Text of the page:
My Musings

The Awareness of Death

Albert Camus (French philosopher, author, and journalist): He was awarded the 1957 Nobel Prize in Literature at the age of 44

Reading a book about the global solutions to climate change (as you do!) and I stumbled upon a reference to the French existentialist philosopher, Albert Camus, citing that existentialists believe that the awareness of death gives our life meaning. Interesting. I’ve put down the book and here I am.

“The awareness of death gives our life meaning”

I don’t think that’s true for me, the exact opposite, really.

I think the death of your much loved baby shows you (on the whole) how your life lacks meaning.

For weeks now, I’ve described myself to friends as “untethered” and “listless”. I’ve blogged about not knowing what the point of me is, anymore. Not knowing what I’m supposed to be devoting my life to.

Friends don’t know if I’m coming or going: one moment I’m talking to them about selling my house (“but Anj, you’ve only just done this one up!”) and the next, I’m discussing the building quote we got for doing-up the existing garden (“but Anj, I thought you wanted to move home?”).

Recurrent baby loss hasn’t given my particular life meaning, far from it. It’s left me floundering. I’m clutching at straws, trying to find a new project, a new focus, something I can have some semblance of control over. “Death gives our life meaning” is a nice attempt to pretty it up, but death is messy, ugly, uncomfortable, consuming. And it’s just as important to say that too.

I can see how a near-death experience may give life renewed meaning. Or how the certainty of a quickening end can do the same (e.g. with a serious or terminal diagnosis), but it’s the “awareness of death” where the nuance lies. It feels as though it’s held at arm’s length. You can see how having something happen to someone you know, can give one a renewed sense of self – the peripheral awareness giving rise to people refocusing, re-evaluating. But what about those who have been immediately touched by death? Who are still rubbing up against it, day in, day out. What if they’re not just aware of death, but if they’re carrying it every day. Intimately acquainted with it. Mothers, fathers, husbands, wives, brothers, sisters, children, friends – dead. I’ll bet the “I’m going to live life to the fullest!” moments are more fleeting than the “I really miss them, they should be here” ones.

We’re not all phoenixes that rise from the ashes. We’re loss mums and dads, keeping an eye out for feathers and robins. You need a lot of energy to be reborn, in the face of grief.

Perhaps the quote can be reworked, repurposed for our needs?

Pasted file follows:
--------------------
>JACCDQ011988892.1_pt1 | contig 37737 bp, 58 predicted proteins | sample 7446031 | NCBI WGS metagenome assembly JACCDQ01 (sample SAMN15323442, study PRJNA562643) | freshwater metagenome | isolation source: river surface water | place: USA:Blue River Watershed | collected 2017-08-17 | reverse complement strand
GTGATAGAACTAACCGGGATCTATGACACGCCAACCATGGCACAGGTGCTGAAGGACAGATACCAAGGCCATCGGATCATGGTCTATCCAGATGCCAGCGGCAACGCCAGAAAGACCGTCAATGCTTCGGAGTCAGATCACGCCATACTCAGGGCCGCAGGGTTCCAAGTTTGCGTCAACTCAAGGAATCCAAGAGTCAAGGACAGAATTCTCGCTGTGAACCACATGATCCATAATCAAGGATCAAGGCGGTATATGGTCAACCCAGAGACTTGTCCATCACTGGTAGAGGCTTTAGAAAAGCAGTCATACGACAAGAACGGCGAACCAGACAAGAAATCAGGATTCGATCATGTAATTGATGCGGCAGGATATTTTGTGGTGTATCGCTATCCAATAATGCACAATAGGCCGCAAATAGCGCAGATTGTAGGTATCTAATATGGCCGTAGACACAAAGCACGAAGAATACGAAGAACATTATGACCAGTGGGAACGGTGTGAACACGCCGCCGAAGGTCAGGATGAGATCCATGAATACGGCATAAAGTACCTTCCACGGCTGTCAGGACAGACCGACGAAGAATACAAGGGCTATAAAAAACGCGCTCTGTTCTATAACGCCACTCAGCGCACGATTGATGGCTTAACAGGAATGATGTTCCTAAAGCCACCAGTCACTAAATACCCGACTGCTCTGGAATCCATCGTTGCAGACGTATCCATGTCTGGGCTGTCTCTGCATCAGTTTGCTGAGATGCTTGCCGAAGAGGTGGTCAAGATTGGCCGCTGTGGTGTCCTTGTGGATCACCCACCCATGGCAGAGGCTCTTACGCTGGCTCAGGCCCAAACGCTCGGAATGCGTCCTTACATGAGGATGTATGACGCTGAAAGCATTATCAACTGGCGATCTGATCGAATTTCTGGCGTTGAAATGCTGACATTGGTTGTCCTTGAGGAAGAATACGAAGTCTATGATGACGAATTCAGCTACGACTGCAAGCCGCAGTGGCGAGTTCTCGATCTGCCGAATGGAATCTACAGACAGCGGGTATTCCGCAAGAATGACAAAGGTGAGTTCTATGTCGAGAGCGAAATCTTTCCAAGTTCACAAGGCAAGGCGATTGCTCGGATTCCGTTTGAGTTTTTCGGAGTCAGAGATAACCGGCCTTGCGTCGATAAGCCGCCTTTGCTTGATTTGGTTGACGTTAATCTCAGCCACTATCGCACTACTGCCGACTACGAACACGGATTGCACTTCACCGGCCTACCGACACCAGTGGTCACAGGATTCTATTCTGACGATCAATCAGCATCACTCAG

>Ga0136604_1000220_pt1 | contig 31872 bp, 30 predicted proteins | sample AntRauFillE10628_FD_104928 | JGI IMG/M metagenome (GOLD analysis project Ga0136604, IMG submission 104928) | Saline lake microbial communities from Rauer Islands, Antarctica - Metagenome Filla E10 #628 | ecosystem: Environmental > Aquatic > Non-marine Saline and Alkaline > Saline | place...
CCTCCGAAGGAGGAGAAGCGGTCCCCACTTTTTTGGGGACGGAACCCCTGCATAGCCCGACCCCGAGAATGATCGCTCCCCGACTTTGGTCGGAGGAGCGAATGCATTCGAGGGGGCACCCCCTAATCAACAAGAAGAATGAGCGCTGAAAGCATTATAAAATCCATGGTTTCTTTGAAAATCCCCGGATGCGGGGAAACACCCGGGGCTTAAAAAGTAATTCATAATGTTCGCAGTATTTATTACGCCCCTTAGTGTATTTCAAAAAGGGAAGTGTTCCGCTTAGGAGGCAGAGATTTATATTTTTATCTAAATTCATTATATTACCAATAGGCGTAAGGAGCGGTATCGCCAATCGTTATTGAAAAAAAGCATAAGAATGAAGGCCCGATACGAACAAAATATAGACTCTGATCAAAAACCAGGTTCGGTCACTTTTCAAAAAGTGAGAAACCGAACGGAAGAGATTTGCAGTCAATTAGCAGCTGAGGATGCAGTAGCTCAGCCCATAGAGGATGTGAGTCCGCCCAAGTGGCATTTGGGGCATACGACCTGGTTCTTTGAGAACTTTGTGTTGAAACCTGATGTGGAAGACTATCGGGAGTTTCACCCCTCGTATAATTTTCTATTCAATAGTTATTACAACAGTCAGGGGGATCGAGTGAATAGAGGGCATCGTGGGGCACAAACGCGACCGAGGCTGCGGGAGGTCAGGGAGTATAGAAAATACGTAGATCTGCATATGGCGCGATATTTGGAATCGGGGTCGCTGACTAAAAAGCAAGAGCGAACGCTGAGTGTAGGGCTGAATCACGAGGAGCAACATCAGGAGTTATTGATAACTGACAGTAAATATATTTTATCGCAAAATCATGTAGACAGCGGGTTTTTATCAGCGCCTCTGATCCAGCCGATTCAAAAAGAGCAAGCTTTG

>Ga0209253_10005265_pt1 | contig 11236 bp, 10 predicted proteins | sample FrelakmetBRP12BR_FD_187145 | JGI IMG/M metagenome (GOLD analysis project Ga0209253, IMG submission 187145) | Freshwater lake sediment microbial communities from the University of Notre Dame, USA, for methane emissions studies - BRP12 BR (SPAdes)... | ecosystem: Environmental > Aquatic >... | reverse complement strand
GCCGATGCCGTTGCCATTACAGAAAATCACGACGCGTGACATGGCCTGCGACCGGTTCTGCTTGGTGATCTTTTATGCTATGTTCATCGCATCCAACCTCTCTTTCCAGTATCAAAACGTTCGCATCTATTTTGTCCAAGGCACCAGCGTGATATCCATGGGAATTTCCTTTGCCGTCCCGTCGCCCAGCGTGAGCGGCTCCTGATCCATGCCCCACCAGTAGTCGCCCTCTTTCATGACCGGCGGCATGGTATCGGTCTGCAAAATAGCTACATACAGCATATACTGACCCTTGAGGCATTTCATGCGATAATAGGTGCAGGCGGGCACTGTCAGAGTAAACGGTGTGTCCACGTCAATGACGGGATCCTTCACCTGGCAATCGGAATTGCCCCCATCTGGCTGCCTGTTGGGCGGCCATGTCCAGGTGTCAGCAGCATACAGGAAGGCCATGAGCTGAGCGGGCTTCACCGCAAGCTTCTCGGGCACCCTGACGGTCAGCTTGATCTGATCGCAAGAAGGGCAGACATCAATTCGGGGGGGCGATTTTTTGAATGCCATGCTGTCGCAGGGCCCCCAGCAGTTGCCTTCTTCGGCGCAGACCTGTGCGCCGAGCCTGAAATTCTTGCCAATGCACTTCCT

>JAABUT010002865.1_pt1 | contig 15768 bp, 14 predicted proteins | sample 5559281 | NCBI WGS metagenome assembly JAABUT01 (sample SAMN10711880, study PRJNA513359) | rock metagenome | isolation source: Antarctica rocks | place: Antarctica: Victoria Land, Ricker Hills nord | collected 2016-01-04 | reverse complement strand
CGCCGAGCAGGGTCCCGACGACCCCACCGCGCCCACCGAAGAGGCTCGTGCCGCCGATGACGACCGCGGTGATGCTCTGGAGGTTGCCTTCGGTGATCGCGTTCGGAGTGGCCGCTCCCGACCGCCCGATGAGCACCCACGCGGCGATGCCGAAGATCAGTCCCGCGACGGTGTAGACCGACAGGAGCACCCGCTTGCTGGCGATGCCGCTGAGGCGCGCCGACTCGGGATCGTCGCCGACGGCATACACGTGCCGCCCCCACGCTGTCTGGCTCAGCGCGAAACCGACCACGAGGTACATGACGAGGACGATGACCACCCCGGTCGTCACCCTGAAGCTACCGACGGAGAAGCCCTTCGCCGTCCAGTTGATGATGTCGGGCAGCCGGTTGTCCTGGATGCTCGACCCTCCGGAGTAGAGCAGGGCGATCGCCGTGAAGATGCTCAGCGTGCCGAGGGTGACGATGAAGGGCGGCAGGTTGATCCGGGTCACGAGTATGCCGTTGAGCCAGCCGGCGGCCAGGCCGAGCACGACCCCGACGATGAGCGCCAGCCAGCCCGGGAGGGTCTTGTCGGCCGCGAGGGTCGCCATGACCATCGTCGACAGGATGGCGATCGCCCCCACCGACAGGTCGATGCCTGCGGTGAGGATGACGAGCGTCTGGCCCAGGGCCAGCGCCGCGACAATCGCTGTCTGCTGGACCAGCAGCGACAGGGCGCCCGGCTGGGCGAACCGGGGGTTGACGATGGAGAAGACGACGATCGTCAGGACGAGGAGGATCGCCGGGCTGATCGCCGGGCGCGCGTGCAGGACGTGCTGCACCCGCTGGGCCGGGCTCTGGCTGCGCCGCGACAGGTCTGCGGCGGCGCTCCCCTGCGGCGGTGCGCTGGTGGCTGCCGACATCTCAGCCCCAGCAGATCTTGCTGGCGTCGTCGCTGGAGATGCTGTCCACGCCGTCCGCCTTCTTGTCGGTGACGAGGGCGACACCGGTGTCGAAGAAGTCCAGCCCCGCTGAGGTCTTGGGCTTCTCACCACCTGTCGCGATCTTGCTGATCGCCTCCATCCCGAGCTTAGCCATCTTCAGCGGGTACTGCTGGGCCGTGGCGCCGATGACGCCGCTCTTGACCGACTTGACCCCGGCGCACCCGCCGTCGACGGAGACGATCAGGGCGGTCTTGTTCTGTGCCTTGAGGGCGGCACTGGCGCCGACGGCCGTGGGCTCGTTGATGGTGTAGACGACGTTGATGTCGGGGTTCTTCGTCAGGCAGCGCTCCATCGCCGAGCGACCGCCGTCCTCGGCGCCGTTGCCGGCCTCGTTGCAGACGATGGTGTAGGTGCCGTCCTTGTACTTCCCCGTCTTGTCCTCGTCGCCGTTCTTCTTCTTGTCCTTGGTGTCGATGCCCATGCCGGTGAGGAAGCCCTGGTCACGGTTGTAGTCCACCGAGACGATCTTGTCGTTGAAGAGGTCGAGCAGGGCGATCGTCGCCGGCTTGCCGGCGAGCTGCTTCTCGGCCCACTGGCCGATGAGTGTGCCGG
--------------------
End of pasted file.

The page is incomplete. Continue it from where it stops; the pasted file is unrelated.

The acute awareness of death can rob our life of meaning


The vague awareness of death can give our life meaning

This situation makes me laugh. I discussed in my happy pig blog, how and why I turned my back on studying philosophy as a teenager, but there’s definitely something in this which intrigues me. Despite me having a pop at Camus, wouldn’t it be awesome to be a wise old bean, like him? To leave behind such simple, yet supremely thoughtful words?

Having shunned my career as a philosopher, means I’ve never stumbled upon Camus before, but googling some quotes from him, here’s something else to ponder – Wikipedia says that the absurdist philosopher Albert Camus stated that:

“Individuals should embrace the absurd condition of human existence”

Oh how I adore that – the absurd condition of the human existence! It’s something else I’ve been toying with lately; how “fair” is a human, man-made notion. There is no promise associated with fair, it’s not mean-reverting. It’s utterly random. People say “life’s not fair” while still hoping it will be. What’s that about? And you know where this is going: just because you would make a good parent, doesn’t mean you’ll get to be one. Life is absurd, unfair, yet we exist.

I won’t bore you with any more of my googling or random ponderings, but this third quote from Camus touched a nerve.

“In the depth of winter, I finally learned that within me there lay an invincible summer”

Again, a nice idea in theory. Much harder to focus on in practice. So cut yourself some slack if you’re not changing seasons. It took me a long time to find my “invincible summer”, and even then, I wouldn’t call it “invincible” – I still frequently get drowned in the depths of winter.

Reading this back, these three quotes seem to sum up my three pregnancy losses perfectly. First the silver linings I sought, next the realisation that life is not at all fair and finally, the way I eventually learnt to carry them all differently…

For Boc (pronounced Bock): The awareness of death gives our life meaning

For My Baby: Individuals should embrace the absurd condition of human existence

For Summer: In the depth of winter, I finally learned that within me there lay an invincible summer

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